Aim: To determine the effectiveness of an interdisciplinary cognitive behavioural treatment for adolescents with chronic pain.
Methods: Fifty seven adolescents (mean age 14.28 years) with chronic pain and 57 accompanying adults underwent an interdisciplinary three week residential programme of group cognitive behavioural therapy. Mean chronicity of pain was 4.02 years; 75% were absent from full time education (mean absence 17 months).
Results: Post-treatment adolescents reported significant improvements for self report of disability (mean difference 3.37 (95% CI 0.65 to 6.09)), physical function (mean difference timed walk of 2.61seconds (1.02 to 4.2) and sit to stand of 3.22 per minute (0.79 to 5.65)). At three months post-treatment adolescents maintained physical improvements and reduced anxiety (mean difference 1.7 (0.72 to 2.67)), disability (mean difference 4.3 (1.44 to 7.17)), and somatic awareness (mean difference 4.43 (1.53 to 7.33)). Following treatment adults reported significant improvement in their report of adolescent disability (mean difference 4.43 (2.17 to 6.7)), adult anxiety (mean difference 1.73 (0.54 to 2.92)), depression (mean difference 1.16 (0.34 to 1.98)), and parental stress (mean difference 10.81 (2.91 to 18.78)). At three months significant improvements were maintained. At three months 64% improved school attendance; 40% had returned to full time education.
Conclusions: Interdisciplinary cognitive behavioural pain management (with family involvement) is a promising approach to the management of pain, pain related distress, and disability.
- chronic pain
- cognitive behaviour therapy
Statistics from Altmetric.com
Children and adolescents frequently experience and report pain.1,2 Up to 25% report persistent or recurrent pain.3 A smaller proportion presents repeatedly to multiple health care providers with extensive pain associated distress and disability.4 Treatment is frequently unsatisfactory, to patients, families, and physicians.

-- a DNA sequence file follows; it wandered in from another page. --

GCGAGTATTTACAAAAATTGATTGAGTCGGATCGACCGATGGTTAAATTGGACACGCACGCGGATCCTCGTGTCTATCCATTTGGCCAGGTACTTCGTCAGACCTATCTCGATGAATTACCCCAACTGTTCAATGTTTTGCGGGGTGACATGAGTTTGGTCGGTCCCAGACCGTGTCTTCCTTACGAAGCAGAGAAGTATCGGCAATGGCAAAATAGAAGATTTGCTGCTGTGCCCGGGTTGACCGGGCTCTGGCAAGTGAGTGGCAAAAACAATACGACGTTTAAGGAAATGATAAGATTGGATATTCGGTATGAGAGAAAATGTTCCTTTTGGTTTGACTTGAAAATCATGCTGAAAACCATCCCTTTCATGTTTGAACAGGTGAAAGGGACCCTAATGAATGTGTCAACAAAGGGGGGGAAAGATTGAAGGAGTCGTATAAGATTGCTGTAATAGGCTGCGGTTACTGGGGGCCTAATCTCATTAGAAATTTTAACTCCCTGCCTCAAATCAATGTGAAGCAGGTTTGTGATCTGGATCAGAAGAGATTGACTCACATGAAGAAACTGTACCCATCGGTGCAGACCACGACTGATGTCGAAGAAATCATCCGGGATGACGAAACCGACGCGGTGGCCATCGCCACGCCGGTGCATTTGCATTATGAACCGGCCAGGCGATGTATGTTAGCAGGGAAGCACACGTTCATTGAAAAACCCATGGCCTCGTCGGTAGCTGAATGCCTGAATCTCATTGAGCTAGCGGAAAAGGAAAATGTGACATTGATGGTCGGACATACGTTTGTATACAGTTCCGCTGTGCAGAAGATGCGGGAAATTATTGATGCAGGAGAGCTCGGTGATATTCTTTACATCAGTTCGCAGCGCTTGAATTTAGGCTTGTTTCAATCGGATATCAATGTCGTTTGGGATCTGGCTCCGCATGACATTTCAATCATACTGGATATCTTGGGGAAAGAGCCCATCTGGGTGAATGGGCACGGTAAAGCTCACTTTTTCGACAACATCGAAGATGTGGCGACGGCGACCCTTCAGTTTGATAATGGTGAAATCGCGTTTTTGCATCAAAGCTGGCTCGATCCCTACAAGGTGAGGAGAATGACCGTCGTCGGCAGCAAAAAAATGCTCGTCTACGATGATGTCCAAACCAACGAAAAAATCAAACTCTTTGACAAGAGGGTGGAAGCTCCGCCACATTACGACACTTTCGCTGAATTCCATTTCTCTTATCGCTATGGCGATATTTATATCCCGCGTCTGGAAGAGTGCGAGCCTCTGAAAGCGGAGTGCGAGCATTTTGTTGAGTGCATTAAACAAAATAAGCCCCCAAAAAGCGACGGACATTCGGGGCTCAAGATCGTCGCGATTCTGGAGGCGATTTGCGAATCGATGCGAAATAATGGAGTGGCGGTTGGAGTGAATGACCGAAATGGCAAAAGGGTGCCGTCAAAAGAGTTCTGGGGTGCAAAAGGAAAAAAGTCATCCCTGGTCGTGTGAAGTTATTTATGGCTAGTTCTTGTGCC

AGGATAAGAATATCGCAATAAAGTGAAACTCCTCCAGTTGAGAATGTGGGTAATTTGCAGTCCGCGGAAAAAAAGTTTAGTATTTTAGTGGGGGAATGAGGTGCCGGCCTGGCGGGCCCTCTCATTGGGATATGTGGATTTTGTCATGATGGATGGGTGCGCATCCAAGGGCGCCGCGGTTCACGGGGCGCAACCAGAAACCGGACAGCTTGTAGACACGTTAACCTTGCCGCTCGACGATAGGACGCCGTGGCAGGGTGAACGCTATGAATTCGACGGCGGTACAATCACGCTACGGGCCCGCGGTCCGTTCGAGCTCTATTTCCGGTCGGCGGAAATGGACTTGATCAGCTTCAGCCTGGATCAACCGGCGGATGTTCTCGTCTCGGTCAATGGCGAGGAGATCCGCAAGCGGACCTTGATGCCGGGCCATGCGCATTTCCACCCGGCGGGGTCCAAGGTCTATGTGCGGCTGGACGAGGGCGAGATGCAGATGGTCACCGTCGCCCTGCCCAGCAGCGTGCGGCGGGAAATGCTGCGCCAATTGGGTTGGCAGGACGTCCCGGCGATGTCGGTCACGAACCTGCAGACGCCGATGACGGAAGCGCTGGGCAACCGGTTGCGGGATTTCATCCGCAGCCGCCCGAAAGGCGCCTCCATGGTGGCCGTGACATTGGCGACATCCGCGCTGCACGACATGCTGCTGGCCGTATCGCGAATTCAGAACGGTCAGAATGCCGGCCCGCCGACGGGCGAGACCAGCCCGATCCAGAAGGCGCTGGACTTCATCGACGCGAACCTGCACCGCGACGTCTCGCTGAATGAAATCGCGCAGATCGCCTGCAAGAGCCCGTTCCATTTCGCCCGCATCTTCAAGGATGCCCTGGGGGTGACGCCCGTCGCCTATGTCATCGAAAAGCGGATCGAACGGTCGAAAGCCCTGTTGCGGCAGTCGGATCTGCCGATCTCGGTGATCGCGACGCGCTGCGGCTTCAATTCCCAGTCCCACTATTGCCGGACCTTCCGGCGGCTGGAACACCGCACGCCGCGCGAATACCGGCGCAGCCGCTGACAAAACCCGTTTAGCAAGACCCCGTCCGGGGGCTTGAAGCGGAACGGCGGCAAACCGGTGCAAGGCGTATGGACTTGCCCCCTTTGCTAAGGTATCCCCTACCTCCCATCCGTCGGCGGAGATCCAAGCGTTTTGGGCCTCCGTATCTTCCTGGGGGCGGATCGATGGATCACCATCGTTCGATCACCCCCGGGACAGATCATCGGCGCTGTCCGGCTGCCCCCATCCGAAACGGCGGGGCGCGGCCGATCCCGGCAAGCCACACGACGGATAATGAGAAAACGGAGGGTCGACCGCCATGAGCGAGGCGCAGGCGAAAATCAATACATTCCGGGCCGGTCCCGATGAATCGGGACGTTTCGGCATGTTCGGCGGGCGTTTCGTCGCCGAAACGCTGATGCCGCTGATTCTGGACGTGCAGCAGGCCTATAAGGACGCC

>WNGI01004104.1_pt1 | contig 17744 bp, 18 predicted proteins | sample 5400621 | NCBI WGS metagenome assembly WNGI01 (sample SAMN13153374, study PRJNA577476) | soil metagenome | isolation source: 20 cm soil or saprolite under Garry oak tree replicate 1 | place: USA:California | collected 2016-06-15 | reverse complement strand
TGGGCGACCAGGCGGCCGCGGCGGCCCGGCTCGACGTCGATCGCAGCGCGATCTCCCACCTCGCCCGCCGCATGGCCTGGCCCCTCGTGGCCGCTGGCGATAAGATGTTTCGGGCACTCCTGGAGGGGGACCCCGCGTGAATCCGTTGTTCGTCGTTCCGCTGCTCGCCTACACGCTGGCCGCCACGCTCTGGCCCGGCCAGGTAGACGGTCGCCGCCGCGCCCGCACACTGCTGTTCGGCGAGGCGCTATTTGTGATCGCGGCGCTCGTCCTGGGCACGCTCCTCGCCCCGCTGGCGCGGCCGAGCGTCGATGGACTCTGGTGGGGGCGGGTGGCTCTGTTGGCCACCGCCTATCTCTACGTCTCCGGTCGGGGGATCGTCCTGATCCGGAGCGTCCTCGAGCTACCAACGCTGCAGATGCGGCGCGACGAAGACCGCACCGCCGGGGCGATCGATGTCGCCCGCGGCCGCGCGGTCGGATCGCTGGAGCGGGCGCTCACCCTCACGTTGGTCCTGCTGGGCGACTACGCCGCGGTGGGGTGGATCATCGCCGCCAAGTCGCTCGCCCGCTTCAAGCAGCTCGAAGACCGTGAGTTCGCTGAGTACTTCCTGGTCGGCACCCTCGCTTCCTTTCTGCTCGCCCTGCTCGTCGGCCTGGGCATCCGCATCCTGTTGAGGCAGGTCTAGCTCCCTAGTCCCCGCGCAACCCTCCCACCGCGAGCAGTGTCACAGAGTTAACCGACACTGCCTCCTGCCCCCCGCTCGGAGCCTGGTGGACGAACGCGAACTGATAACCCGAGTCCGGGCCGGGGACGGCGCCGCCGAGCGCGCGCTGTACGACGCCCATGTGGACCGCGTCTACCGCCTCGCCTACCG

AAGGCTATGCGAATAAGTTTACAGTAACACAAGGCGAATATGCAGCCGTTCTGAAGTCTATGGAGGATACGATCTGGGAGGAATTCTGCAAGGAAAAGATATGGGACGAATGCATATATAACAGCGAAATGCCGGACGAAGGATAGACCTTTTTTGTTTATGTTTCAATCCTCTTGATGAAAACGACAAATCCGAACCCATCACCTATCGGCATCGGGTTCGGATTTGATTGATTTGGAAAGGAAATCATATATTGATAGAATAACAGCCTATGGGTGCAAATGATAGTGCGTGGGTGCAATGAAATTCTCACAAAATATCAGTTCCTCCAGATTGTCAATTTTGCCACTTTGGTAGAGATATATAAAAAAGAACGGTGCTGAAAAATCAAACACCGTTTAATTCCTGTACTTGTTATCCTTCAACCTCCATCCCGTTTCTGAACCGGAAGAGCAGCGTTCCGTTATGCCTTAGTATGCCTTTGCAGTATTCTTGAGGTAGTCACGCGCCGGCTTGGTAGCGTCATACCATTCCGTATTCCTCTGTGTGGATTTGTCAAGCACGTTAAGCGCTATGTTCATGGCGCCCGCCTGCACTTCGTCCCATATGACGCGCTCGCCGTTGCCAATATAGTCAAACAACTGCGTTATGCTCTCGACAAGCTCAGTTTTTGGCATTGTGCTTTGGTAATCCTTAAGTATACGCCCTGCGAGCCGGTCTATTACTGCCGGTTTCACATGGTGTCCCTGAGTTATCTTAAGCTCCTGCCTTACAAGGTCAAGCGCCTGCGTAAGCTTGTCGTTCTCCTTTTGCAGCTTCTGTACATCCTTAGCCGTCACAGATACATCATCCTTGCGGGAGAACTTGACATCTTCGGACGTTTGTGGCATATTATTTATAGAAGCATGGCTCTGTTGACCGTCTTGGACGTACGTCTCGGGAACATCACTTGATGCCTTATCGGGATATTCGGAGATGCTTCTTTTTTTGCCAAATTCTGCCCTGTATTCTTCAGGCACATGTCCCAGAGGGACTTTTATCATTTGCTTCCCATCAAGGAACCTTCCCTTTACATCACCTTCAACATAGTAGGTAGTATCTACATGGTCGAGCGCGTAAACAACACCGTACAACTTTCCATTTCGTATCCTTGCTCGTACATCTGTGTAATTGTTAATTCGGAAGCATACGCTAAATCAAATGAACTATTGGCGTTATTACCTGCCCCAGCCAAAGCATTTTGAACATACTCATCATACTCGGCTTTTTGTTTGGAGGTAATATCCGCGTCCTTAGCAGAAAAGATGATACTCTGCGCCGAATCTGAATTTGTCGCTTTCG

We have suggested that the optimal treatment regime for these patients may be interdisciplinary cognitive behavioural therapy (ICBT), with parent involvement, that focuses on pain management and rehabilitation to normal activity.5 There is good evidence for the effectiveness of this approach with adults with chronic pain,6 and a strong evidence base for psychological therapies for related symptoms such as depression and anxiety.7,8 The evidence base, however, for this approach with children and adolescents is limited. In a recent (Cochrane) systematic review of all RCTs, we found very strong evidence for the effectiveness of psychological treatments in reducing the pain of chronic and recurrent headache,9 and promising evidence also for recurrent abdominal pain.10 However, there are no randomised controlled trials of ICBT for chronic musculoskeletal and other idiopathic pain syndromes. Also, the 13 randomised controlled trials that offered meta-analysable data rarely reported primary outcomes other than pain severity. There is little guidance on the putative role of ICBT in improving social, physical, and psychological functioning.9
This paper describes a residential interdisciplinary programme of cognitive behavioural therapy, incorporating physical therapy that was specifically designed for adolescents with long standing chronic pain and pain associated distress and disability. It was developed as a tertiary service at a national referral centre for chronic pain patients. Its effectiveness in changing parent and adolescent outcomes is reported. Guidance for treatment developments and trial design is discussed.
Patients were eligible for treatment if they were 11–18 years old, had pain and pain associated disability of three months duration, and had an adult family member willing to participate. Exclusion criteria included: further treatment or assessment required (for example, if investigations for a potential disease related mechanism for pain were necessary) and/or significant psychopathology that required specific, separate intervention (for example, an eating disorder). All referrals were tertiary. All adolescents entering treatment completed a battery of measures prior to treatment, immediately following treatment, and at three months following treatment.